Christian Schneider

Author, Columnist

A Lovely Day for a Tea Party

Today was tax day – the day everyone rushes to the post office to file their returns.  That is, unless they work for the Obama administration and are in charge of actually spending that money.  They can get to it whenever they feel like it.

The Lord smiled on the Tea Party held in Madison today, as thousands of people showed up from all over the state to fight higher taxes.  (The Lord hasn’t specifically expressed a preference for lower taxes, although he was irked that one time Jesus got a ticket from the DNR for turning bread into fish.)  Warmth greeted 4,000 people who flooded the Capitol’s East Wing sidewalk to demonstrate against taxes, spending, and pretty much any gripe they have with any aspect of the current government.  Today was the day of airing grievances publicly – if you don’t like taxes, you were there with signs.  If you don’t like gun control, you were there with signs.  If you think the voting process on American Idol is rigged, you were there with signs.

Before the event even began, liberal groups were trying to cut the protest off at the knees.  Wisconsin Democratic Chairman Joe Wineke issued a statement deriding the “tea bag party” as an organized effort bankrolled by conservative interest groups.  As if union protests are completely organic events – like, some union guy shows up on a picket line completely unaware that other people are going to be there.  “Oh, you guys are protesting today?  Me too!”

I got there about an hour and a half before the festivities began.  Capitol police lined the outer rings of the Capitol, just in case they needed to jump in and beat down someone who might be throwing peanuts on the ground.  People with anti-tax signs were already filling up the sidewalk leading up to the doors of the Capitol.  The stage was set up right in front of the doors, with a large video screen on the left side of the stage.  The right sidewalk was flanked by a humongous 8 foot tall sign with orange letters that said NO NEW TAXES, brought here by Citizens for Responsible Government.  Naturally, their volunteers were handing out pamphlets pushing for Governor Jim Doyle’s recall.

At a quarter to 11:00, the thousand or so people who had already gathered began an impromptu rendition of the “Star Spangled Banner.”  Apparently not knowing what their next move was, they began singing “God Bless America,” although clearly fewer people knew the words.  They then, for some reason, followed that up with “Amazing Grace,” and even fewer people knew the words to that song.  I figured that if it kept up at that pace, in about six songs, it would just be one guy singing the theme song to “Titanic” really loudly by himself.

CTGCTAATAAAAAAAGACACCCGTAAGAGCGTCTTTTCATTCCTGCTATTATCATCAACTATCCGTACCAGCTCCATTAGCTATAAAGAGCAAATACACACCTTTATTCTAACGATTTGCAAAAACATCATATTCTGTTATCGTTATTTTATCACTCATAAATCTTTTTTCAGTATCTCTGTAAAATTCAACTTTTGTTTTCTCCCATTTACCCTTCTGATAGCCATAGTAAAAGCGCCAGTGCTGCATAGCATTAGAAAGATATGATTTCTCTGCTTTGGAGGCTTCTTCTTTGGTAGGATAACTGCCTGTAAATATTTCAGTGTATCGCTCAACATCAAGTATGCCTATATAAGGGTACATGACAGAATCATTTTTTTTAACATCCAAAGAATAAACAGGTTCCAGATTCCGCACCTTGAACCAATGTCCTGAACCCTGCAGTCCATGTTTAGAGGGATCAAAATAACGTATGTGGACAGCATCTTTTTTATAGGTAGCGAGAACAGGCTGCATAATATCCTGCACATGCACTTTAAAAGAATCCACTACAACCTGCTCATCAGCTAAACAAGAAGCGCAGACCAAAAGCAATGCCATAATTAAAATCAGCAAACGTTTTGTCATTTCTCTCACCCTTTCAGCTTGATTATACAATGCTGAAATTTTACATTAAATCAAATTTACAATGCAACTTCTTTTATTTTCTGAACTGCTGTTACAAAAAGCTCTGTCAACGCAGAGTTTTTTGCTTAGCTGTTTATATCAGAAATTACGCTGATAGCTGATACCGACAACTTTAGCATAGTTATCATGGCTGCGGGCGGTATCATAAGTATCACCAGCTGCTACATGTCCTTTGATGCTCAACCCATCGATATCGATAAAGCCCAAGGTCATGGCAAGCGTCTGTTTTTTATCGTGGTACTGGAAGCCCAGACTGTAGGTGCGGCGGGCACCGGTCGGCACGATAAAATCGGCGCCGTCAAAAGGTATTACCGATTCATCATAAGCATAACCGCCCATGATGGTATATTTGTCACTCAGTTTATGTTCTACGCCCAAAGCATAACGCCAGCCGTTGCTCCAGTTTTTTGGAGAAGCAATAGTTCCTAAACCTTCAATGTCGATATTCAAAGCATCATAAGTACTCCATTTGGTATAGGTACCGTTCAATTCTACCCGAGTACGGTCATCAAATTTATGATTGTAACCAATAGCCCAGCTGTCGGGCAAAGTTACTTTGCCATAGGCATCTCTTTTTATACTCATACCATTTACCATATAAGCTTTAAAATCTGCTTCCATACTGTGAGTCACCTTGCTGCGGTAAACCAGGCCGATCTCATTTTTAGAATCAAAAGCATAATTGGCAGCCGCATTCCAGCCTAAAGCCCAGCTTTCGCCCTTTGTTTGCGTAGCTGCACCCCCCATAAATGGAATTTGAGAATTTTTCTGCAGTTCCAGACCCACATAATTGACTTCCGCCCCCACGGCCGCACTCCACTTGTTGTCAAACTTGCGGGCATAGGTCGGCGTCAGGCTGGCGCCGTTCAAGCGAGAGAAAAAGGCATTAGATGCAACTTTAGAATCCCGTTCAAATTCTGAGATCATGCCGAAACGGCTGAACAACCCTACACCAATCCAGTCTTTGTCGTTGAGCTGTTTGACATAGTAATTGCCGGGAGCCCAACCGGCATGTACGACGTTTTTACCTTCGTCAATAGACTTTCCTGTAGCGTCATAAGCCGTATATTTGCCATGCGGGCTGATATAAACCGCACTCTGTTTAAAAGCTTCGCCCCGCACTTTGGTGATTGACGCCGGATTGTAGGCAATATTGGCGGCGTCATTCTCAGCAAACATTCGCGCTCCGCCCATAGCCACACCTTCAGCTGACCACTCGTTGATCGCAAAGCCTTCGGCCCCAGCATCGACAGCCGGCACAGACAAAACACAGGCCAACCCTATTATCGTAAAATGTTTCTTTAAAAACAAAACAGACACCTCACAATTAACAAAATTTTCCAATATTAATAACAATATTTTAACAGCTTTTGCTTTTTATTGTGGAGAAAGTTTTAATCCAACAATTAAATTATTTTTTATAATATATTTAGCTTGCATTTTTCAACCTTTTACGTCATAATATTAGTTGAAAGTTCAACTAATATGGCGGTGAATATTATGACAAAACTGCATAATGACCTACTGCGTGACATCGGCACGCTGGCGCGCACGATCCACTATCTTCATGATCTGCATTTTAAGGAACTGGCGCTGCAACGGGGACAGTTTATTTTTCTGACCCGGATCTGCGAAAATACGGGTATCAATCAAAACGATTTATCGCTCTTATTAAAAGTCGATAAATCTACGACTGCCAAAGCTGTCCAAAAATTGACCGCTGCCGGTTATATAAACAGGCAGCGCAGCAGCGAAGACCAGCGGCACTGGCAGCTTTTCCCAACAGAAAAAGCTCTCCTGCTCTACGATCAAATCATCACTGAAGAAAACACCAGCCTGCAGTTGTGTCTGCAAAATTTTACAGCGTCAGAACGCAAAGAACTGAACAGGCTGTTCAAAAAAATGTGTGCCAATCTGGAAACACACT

The signs were all fairly standard anti-tax and spend sayings.  They ranged from the poetic (“Doyle is a Boil on the Taxpayers’ Ass”) to the scatological (“Flush the Doylet”), to the confusing-but-true-if-taken-literally (“Washington is on Crack”.  Marion Barry is protesting alone in D.C. with a sign that says “you have a point this time.”)  I was talking with a friend, and saw an execrable sign (“Obama Wants White Slavery”), then turned to my friend and said “I guarantee that sign gets mentioned in the press.”  It took almost a full hour before Wispolitics.com made good on my guarantee.  Wasn’t really a tough prediction – of the probably 500 signs there, that was clearly the one that was going to make the news.

(There was one sign that said “Yes, We Are a Christian Nation,” and I thanked them for holding me in such high regard.)

Speaking of signs and the media, our friends from One Wisconsin Now (an outfit funded almost entirely by union money) were there staging their own protest.  Their executive director Scot Ross was there, along with some of his buddies who were dressed as bankers, complete with top hats and awesome curly mustaches.  They were holding signs that said things like “Don’t Tax My Yacht” and, perhaps most ironically, “Get Back to Work.”  (You may recall the last taxpayer rally at the Capitol, which drew hundreds of government workers there to heckle the anti-tax folks on the taxpayers’ dime.)

Before things got underway, I sat for a while and watched one guy that had an awesome contraption – it was essentially like a bicycle seat attached to this long pole.  So anytime, anywhere you felt like it, you could whip this thing out and sit down on it.  As someone who specializes in laziness, this thing could be revolutionary.  See for yourself:

As I gazed at this technological marvel, the loudspeakers began playing Twisted Sister’s “We’re Not Gonna Take It,” while the giant video screen flashed the words.  When this song came out in 1985, I’m guessing Twisted Sister hadn’t really envisioned it as a rallying cry for conservatives to urge lower taxes.  I’m thinking they were probably championing the cause of more irresponsible sex and heavier drug use.  (Finally, someone speaks on behalf of the drugs.)  Just in case the crowd missed the point of the song, they played it a second time, right after the first.